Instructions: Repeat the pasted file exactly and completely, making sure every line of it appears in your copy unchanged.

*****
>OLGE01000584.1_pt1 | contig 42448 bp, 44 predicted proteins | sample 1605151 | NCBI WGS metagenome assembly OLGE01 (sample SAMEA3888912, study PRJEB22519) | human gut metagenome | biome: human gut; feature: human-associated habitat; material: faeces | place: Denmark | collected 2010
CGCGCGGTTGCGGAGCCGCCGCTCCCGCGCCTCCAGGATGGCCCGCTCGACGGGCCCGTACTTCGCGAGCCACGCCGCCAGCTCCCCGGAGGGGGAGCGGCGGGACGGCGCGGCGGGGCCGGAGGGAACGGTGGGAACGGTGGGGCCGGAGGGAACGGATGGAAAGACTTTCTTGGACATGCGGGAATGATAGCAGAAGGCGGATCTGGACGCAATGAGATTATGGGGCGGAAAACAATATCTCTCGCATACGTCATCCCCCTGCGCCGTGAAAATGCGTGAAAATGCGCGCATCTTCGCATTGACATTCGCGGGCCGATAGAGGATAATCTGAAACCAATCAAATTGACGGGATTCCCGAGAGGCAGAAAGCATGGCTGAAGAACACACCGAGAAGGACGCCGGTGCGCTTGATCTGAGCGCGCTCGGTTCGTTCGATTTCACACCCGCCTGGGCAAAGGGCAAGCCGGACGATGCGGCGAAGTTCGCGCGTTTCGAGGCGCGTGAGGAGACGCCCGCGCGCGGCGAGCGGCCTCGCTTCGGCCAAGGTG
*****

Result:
>OLGE01000584.1_pt1 | contig 42448 bp, 44 predicted proteins | sample 1605151 | NCBI WGS metagenome assembly OLGE01 (sample SAMEA3888912, study PRJEB22519) | human gut metagenome | biome: human gut; feature: human-associated habitat; material: faeces | place: Denmark | collected 2010
CGCGCGGTTGCGGAGCCGCCGCTCCCGCGCCTCCAGGATGGCCCGCTCGACGGGCCCGTACTTCGCGAGCCACGCCGCCAGCTCCCCGGAGGGGGAGCGGCGGGACGGCGCGGCGGGGCCGGAGGGAACGGTGGGAACGGTGGGGCCGGAGGGAACGGATGGAAAGACTTTCTTGGACATGCGGGAATGATAGCAGAAGGCGGATCTGGACGCAATGAGATTATGGGGCGGAAAACAATATCTCTCGCATACGTCATCCCCCTGCGCCGTGAAAATGCGTGAAAATGCGCGCATCTTCGCATTGACATTCGCGGGCCGATAGAGGATAATCTGAAACCAATCAAATTGACGGGATTCCCGAGAGGCAGAAAGCATGGCTGAAGAACACACCGAGAAGGACGCCGGTGCGCTTGATCTGAGCGCGCTCGGTTCGTTCGATTTCACACCCGCCTGGGCAAAGGGCAAGCCGGACGATGCGGCGAAGTTCGCGCGTTTCGAGGCGCGTGAGGAGACGCCCGCGCGCGGCGAGCGGCCTCGCTTCGGCCAAGGTG